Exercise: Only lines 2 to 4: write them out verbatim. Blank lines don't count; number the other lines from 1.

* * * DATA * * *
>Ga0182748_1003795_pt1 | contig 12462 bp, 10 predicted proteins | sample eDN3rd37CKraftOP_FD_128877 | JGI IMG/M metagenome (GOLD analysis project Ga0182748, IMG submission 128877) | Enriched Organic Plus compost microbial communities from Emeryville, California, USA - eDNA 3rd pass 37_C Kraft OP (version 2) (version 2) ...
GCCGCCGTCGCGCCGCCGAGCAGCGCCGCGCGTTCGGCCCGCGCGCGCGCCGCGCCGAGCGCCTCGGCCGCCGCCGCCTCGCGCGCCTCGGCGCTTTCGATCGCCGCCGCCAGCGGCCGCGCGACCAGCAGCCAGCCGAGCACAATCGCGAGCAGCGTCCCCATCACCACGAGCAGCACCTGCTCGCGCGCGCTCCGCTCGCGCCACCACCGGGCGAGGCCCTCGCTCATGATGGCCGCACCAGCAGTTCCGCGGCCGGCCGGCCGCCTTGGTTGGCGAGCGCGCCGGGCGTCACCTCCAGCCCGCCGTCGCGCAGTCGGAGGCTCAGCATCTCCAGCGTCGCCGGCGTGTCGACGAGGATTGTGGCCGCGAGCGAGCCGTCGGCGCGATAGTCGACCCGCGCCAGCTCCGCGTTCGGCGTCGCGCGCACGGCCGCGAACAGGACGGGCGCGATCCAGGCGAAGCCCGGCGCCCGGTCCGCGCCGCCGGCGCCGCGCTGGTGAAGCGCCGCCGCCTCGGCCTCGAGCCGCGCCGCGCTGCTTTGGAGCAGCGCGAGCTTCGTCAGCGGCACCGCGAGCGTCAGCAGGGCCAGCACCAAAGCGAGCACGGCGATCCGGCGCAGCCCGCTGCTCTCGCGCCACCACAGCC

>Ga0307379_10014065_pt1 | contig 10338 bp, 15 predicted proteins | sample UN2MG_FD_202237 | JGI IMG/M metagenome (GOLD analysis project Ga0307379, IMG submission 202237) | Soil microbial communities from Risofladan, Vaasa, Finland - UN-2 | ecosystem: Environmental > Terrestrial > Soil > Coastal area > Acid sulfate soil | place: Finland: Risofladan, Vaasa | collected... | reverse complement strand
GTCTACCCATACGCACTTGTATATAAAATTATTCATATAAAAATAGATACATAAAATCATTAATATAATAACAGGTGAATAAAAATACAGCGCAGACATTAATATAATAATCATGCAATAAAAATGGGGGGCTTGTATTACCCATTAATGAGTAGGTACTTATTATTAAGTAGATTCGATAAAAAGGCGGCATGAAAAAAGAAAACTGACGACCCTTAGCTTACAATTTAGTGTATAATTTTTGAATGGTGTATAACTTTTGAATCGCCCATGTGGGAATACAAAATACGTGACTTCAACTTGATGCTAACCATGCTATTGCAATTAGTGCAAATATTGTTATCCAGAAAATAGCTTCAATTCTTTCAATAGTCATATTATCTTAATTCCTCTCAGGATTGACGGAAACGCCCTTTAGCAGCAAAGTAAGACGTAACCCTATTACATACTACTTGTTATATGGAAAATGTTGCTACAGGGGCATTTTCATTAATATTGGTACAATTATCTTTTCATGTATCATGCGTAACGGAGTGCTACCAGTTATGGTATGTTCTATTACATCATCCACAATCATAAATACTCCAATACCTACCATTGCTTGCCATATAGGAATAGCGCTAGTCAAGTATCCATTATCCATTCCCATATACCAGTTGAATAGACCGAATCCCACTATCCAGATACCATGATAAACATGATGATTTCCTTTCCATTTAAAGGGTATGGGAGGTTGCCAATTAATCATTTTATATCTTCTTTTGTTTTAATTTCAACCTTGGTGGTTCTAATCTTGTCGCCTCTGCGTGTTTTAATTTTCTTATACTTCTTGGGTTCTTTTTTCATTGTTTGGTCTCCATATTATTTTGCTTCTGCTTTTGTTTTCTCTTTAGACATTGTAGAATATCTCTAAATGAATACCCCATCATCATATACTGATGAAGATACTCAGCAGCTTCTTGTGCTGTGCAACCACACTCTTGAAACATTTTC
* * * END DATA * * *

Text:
GCCGCCGTCGCGCCGCCGAGCAGCGCCGCGCGTTCGGCCCGCGCGCGCGCCGCGCCGAGCGCCTCGGCCGCCGCCGCCTCGCGCGCCTCGGCGCTTTCGATCGCCGCCGCCAGCGGCCGCGCGACCAGCAGCCAGCCGAGCACAATCGCGAGCAGCGTCCCCATCACCACGAGCAGCACCTGCTCGCGCGCGCTCCGCTCGCGCCACCACCGGGCGAGGCCCTCGCTCATGATGGCCGCACCAGCAGTTCCGCGGCCGGCCGGCCGCCTTGGTTGGCGAGCGCGCCGGGCGTCACCTCCAGCCCGCCGTCGCGCAGTCGGAGGCTCAGCATCTCCAGCGTCGCCGGCGTGTCGACGAGGATTGTGGCCGCGAGCGAGCCGTCGGCGCGATAGTCGACCCGCGCCAGCTCCGCGTTCGGCGTCGCGCGCACGGCCGCGAACAGGACGGGCGCGATCCAGGCGAAGCCCGGCGCCCGGTCCGCGCCGCCGGCGCCGCGCTGGTGAAGCGCCGCCGCCTCGGCCTCGAGCCGCGCCGCGCTGCTTTGGAGCAGCGCGAGCTTCGTCAGCGGCACCGCGAGCGTCAGCAGGGCCAGCACCAAAGCGAGCACGGCGATCCGGCGCAGCCCGCTGCTCTCGCGCCACCACAGCC

>Ga0307379_10014065_pt1 | contig 10338 bp, 15 predicted proteins | sample UN2MG_FD_202237 | JGI IMG/M metagenome (GOLD analysis project Ga0307379, IMG submission 202237) | Soil microbial communities from Risofladan, Vaasa, Finland - UN-2 | ecosystem: Environmental > Terrestrial > Soil > Coastal area > Acid sulfate soil | place: Finland: Risofladan, Vaasa | collected... | reverse complement strand
GTCTACCCATACGCACTTGTATATAAAATTATTCATATAAAAATAGATACATAAAATCATTAATATAATAACAGGTGAATAAAAATACAGCGCAGACATTAATATAATAATCATGCAATAAAAATGGGGGGCTTGTATTACCCATTAATGAGTAGGTACTTATTATTAAGTAGATTCGATAAAAAGGCGGCATGAAAAAAGAAAACTGACGACCCTTAGCTTACAATTTAGTGTATAATTTTTGAATGGTGTATAACTTTTGAATCGCCCATGTGGGAATACAAAATACGTGACTTCAACTTGATGCTAACCATGCTATTGCAATTAGTGCAAATATTGTTATCCAGAAAATAGCTTCAATTCTTTCAATAGTCATATTATCTTAATTCCTCTCAGGATTGACGGAAACGCCCTTTAGCAGCAAAGTAAGACGTAACCCTATTACATACTACTTGTTATATGGAAAATGTTGCTACAGGGGCATTTTCATTAATATTGGTACAATTATCTTTTCATGTATCATGCGTAACGGAGTGCTACCAGTTATGGTATGTTCTATTACATCATCCACAATCATAAATACTCCAATACCTACCATTGCTTGCCATATAGGAATAGCGCTAGTCAAGTATCCATTATCCATTCCCATATACCAGTTGAATAGACCGAATCCCACTATCCAGATACCATGATAAACATGATGATTTCCTTTCCATTTAAAGGGTATGGGAGGTTGCCAATTAATCATTTTATATCTTCTTTTGTTTTAATTTCAACCTTGGTGGTTCTAATCTTGTCGCCTCTGCGTGTTTTAATTTTCTTATACTTCTTGGGTTCTTTTTTCATTGTTTGGTCTCCATATTATTTTGCTTCTGCTTTTGTTTTCTCTTTAGACATTGTAGAATATCTCTAAATGAATACCCCATCATCATATACTGATGAAGATACTCAGCAGCTTCTTGTGCTGTGCAACCACACTCTTGAAACATTTTC